The competition watchdog is cracking down on the use of "vague" broadband performance claims by internet service providers after finding 80 percent of consumers are confused about internet speeds.
The ACCC has been reviewing ISPs' broadband speed marketing since July last year, following a 48 percent jump in complaints about slow speeds to the Telecommunications Industry Ombudsman.
Its goal was to promote better practices in the broadband market by pressuring telcos to publish realistic data speeds achievable on their network at any given time.
It has today released six principles [pdf] intended to ensure speed claims "aren't misleading under the Australian Consumer Law".
The ACCC said it found during its consultation that 80 percent of the 390 consumers who responded were confused about broadband speeds and wanted to be able to more easily compare information from different ISPs.
“The ACCC is concerned that the use of vague speed claims is not providing consumers accurate, comparable, or useful information. Four out of five consumers have trouble comparing broadband speeds and this is causing a high level of complaints, confusion, and dissatisfaction,” ACCC chairman Rod Sims said in a statement.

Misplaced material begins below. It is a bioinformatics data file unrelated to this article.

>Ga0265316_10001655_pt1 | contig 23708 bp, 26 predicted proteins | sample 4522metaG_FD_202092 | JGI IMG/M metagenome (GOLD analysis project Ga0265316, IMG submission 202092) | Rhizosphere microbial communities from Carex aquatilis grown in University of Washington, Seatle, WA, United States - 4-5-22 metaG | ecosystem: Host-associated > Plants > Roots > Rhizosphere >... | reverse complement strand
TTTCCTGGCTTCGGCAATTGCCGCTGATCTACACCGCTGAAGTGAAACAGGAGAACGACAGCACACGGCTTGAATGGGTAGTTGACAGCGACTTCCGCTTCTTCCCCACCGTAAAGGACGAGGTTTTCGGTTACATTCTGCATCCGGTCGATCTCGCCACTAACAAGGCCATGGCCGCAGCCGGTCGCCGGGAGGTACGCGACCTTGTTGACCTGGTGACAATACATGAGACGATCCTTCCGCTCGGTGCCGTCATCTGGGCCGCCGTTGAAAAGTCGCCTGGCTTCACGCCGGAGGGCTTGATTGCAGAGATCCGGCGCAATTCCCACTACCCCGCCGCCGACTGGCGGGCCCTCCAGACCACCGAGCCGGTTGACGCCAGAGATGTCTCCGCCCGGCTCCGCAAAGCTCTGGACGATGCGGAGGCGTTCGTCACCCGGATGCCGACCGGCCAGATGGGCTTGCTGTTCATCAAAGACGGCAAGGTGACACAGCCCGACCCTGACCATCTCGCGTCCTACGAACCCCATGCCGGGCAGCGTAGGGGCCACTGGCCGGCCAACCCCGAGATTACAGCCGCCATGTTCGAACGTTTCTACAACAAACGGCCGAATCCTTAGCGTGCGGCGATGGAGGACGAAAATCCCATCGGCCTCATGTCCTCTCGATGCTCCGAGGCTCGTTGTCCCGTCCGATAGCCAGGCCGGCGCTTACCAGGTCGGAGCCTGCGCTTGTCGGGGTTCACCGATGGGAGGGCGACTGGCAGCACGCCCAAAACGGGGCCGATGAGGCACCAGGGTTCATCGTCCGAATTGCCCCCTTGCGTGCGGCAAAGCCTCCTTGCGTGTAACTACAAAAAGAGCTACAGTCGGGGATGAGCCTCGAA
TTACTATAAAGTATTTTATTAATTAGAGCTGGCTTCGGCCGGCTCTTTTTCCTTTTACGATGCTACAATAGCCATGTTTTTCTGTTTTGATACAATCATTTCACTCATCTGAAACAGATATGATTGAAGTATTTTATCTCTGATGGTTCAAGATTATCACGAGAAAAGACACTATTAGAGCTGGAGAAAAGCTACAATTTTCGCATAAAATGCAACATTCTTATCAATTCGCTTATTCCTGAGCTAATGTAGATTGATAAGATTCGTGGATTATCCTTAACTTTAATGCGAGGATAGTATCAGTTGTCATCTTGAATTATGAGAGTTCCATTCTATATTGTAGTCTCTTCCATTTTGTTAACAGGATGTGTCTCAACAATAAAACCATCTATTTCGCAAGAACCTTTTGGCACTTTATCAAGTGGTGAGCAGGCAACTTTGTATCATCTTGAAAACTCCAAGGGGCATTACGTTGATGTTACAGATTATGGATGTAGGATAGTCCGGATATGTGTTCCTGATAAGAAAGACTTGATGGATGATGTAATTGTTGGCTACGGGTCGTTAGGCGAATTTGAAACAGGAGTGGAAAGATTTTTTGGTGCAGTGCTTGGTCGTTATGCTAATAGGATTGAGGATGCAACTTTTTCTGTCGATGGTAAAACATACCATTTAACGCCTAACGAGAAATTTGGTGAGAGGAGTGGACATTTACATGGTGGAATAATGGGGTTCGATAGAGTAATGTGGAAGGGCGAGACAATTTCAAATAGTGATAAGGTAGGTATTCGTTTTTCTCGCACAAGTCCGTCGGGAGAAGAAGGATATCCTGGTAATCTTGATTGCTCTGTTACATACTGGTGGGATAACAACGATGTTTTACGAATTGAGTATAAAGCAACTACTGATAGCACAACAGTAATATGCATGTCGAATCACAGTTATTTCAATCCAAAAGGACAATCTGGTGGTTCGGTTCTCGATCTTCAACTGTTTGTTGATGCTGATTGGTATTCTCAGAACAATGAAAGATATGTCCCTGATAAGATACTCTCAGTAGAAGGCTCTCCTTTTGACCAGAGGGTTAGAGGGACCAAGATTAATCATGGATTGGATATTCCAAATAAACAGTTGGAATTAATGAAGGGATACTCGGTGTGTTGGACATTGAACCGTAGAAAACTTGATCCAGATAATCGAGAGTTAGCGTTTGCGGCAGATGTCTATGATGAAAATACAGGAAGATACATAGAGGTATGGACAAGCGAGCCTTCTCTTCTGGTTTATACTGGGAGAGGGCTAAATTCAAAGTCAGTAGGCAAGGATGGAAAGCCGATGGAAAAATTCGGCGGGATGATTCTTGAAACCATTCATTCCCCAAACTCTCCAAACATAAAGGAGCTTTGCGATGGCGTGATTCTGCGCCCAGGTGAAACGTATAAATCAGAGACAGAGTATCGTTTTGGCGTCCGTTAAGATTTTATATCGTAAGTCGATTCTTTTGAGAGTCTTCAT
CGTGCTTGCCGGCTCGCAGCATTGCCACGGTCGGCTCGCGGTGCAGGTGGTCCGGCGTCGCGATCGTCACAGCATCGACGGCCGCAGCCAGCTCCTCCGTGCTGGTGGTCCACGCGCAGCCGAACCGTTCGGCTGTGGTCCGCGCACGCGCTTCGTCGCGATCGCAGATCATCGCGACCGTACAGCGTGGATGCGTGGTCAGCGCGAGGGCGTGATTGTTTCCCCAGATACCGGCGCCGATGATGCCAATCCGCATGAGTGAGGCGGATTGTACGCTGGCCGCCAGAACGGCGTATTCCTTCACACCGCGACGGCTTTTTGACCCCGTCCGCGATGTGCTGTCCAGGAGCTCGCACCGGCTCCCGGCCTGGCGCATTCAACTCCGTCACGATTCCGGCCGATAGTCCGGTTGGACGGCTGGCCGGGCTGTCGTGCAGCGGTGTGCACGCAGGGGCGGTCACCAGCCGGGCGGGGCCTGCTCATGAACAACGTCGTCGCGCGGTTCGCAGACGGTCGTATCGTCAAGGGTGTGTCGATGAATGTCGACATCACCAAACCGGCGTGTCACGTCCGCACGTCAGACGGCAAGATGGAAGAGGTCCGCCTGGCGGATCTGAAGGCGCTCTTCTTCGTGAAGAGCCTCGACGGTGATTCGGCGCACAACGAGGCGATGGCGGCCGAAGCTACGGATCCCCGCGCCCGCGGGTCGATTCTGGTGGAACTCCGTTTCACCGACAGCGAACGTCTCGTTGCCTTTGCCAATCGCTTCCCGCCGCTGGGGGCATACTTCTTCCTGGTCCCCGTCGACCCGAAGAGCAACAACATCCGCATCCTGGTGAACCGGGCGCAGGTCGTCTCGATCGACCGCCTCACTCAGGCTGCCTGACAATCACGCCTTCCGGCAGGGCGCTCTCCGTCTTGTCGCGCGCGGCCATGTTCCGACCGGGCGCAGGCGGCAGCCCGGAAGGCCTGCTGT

Its six principles are just the first step in the process: the ACCC said it would publish a more detailed best practice guide for broadband speeds advertising "in the coming months" following further discussions with industry.
It is also still talking to the federal government about potentially introducing a monitoring and reporting program for fixed broadband performance.
For now, the six principles ask that ISPs provide accurate information about "typical busy period speeds" that a consumer can expect to receive, and refrain from advertising wholesale or theoretical speeds.
ISPs should also provide "accurate and sufficiently prominent" information about how any promoted applications - like video streaming - will perform, and should disclose to consumers known factors that will impact service performance.
The ACCC also said information on broadband performance should be presented in a standard format that can be easily understood and recognised.